How to Lower Stabilizer in Swimming Pool Water if Level is too High

Updated on May 24, 2017
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Rob is a licensed pool service industry professional with over 20 years of experience.

Chlorine Molecule
Chlorine Molecule

Dilution is the Solution

First thing's first here. You can not add chemicals to lower stabilizer. Cyanauric acid (stabilizer) can be added, but in order to lower it, the pool needs to be diluted with fresh water. There is no chemical on the market that you can add to your pool water to lower the stabilizer.

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What is going on with stabilizer?

If the stabilizer level is too high in a pool it will lock the chlorine molecules rendering them ineffective as a sanitizer. This usually happens as a result of using chlorine tablets which contain cyanauric acid. Pools that sanitize the water using salt systems or other methods other than tablets usually don't have this problem. Although you will get a chlorine reading, sometimes a high chlorine reading, yet your pool has algae or other problems. This is because the chlorine molecules are nearly useless because they have been locked up from the high cyanuaric acid level.

What level should the stabilzer be?

Between 30 and 50ppm. Test the stabilizer or have your water tested and see what the stabilizer level is. (some pool stores list it as either stabilizer or cyanauric acid level) I service some commercial pools and the county health inspectors like it below 100ppm which makes sense because the chlorine is usually very controllable and effective below this level. Ideally though between 30 and 50ppm.

Diluting the pool water

Depending on your stabilizer level, and of course the size of your pool, unfortunately you are going to have to drain a significant amount of water from the pool. Some customers I have don't like this because of the cost of replacing the water. If you DON'T do this though, you will have recurring problems. If you have a cartridge filter, you may want to check this out. Many problems can be caused by a bad filter.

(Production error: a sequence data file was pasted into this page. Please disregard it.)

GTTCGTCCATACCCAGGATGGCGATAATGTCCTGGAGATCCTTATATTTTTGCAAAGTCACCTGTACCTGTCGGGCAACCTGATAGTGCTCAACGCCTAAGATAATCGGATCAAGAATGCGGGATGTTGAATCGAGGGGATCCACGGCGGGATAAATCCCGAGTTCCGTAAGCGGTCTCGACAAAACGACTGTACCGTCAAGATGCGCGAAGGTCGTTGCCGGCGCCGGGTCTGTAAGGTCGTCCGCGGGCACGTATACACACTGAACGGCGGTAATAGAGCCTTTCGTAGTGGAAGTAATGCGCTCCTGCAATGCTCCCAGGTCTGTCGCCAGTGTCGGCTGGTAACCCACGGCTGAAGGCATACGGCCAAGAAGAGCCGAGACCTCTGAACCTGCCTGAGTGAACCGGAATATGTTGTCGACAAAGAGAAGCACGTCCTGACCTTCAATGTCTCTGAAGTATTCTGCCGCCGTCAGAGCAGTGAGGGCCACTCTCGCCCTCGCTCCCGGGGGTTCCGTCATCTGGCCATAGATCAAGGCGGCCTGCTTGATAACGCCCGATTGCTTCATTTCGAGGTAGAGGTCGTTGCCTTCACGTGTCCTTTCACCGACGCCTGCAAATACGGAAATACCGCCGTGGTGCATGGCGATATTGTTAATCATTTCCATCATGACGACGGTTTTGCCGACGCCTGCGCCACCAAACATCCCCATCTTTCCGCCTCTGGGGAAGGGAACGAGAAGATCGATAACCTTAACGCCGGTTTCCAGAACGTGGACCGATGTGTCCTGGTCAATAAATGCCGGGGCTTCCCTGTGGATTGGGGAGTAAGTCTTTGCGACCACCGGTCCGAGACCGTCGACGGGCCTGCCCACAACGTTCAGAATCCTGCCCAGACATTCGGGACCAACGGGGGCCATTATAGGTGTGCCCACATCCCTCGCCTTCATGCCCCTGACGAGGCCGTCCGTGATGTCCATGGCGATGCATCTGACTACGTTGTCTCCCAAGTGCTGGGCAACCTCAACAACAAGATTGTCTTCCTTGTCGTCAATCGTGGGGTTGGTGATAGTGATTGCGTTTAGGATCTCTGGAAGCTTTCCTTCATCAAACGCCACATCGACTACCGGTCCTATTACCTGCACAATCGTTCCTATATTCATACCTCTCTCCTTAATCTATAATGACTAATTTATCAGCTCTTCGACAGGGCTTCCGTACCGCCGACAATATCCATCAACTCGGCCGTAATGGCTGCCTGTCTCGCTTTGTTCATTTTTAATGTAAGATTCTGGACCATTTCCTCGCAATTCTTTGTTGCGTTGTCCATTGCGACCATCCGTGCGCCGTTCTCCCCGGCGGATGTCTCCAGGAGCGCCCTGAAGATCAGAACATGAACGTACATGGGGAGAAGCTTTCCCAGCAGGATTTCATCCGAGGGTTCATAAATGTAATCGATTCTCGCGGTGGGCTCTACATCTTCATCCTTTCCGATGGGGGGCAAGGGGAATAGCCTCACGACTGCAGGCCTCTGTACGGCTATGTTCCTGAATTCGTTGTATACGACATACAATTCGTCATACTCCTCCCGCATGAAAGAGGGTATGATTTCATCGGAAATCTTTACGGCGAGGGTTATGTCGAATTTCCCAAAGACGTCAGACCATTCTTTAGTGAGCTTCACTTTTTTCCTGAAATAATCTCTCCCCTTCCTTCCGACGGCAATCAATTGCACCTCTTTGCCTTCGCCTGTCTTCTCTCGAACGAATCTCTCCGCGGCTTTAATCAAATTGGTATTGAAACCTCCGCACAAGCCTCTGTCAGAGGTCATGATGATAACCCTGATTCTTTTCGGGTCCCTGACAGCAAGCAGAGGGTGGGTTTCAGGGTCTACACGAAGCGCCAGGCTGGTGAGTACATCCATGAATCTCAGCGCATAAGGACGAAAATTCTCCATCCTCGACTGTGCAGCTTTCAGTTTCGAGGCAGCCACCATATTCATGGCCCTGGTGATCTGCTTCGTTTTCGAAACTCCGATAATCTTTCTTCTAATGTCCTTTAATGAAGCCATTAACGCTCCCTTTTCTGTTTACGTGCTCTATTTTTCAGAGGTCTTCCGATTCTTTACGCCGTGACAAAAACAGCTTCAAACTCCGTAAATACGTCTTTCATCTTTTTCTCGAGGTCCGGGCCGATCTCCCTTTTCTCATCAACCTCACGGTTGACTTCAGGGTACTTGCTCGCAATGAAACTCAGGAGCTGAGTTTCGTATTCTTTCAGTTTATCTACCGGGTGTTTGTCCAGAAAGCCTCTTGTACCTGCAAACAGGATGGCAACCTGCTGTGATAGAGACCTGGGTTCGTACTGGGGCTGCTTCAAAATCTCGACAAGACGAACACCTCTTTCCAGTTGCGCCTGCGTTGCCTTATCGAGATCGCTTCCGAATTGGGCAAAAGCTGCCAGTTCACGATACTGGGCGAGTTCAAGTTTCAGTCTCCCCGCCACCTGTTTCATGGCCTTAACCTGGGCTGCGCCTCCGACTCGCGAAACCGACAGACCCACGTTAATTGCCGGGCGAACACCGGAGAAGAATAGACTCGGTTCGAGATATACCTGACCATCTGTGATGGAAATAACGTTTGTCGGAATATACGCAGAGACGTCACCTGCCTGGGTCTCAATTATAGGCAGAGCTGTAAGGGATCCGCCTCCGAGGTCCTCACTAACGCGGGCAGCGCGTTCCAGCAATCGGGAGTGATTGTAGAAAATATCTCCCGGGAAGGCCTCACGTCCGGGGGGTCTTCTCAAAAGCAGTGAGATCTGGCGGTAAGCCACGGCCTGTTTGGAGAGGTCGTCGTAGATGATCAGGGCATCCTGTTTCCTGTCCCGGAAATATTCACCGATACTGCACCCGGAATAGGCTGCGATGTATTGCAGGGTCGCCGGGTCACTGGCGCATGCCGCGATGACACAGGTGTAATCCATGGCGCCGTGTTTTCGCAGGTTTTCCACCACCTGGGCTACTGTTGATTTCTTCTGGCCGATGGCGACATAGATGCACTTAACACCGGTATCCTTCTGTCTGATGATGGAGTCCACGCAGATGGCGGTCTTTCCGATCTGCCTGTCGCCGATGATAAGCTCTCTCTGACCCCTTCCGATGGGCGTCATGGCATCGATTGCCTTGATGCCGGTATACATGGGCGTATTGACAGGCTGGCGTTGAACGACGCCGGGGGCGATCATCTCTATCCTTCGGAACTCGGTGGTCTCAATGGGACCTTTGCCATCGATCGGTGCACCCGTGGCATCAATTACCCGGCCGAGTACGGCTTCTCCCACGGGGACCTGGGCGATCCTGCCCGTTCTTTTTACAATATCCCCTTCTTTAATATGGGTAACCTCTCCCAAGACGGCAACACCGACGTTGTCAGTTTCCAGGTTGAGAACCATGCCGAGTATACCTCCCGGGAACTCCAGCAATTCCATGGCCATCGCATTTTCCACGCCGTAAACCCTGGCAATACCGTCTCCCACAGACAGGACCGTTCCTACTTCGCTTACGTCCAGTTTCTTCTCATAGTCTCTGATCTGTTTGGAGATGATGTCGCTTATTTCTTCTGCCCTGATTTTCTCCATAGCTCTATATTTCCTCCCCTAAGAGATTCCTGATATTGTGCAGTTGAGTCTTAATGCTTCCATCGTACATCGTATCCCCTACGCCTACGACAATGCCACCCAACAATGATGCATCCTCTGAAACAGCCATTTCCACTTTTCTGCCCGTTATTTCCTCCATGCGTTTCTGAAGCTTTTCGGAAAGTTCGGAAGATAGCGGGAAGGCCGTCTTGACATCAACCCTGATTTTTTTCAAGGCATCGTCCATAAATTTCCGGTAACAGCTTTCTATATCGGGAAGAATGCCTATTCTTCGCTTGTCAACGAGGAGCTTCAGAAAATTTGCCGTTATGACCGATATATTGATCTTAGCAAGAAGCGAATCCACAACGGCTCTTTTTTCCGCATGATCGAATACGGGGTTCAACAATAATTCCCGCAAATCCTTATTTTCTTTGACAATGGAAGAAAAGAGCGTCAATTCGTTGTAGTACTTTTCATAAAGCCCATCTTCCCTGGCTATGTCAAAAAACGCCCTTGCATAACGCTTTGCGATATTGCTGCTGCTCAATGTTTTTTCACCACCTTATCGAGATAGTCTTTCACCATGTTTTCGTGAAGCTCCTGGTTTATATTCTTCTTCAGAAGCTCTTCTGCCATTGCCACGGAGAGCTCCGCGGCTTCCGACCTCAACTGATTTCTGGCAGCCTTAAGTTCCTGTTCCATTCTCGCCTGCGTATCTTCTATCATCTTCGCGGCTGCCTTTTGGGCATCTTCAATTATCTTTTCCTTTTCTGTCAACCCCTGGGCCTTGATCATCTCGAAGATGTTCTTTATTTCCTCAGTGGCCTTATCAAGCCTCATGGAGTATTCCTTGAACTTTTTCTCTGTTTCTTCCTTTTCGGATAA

Draining the Water:

Most pool pumps have more than one valve coming to the intake side of the pump. (Skimmer/Main drain) sometimes a third cleaner line. In any case you need to close the skimmer line and open the drain valve on the return side. (If you don't have a drain valve, have one installed! You'll need it anyway) Another option which can be used to drain water from the pool would be a submersible pump in which a garden hose can be used as a drain line.

Drain about 2 feet of water from the pool. (yes, 18-24 inches below the bottom of the tile line) This is why the skimmer line needs to be closed. Reset the valves and add water from the hose. This can take several hours depending on the size of the pool and water pressure from your hose. Let the pool filter on normal cycle and have the stabilizer re-tested. There should be a significant decrease in stabilizer.

Questions & Answers

  • Is there any other way to lower the stabilizer in a swimming pool?

    No. The water needs to be diluted with fresh water. I know that a product came out recently that supposedly lowers stabilizer, but I can say with confidence after trying it, that it doesn't work and it's costly. Calcium hardness is the same way. If it's too high, the water needs to be diluted.

  • Why does my chlorine test high? It's orange instead of yellow, but I haven't added chlorine for a week.

    The test reagents are most likely bad. They have a shelf life and can create false readings if they haven't been replaced in a while.

  • Do you add the stabilizer chemical to the pool or the water return?

    You will add the stabilizer directly into the skimmer. Stabilizer does not dissolve quickly, so it's not a good idea to put it directly into the pool; however, it will gradually dissolve when added through the skimmer.

  • How do you make the stabilizer level in the pool higher?

    Add Stabilizer (cyanauric acid)

  • Why would pool water turn clothes and skin green/blue?

    This is a water chemistry issue. I recommend having a full parameter chemical test done professionally, including a metals test (Iron and copper).

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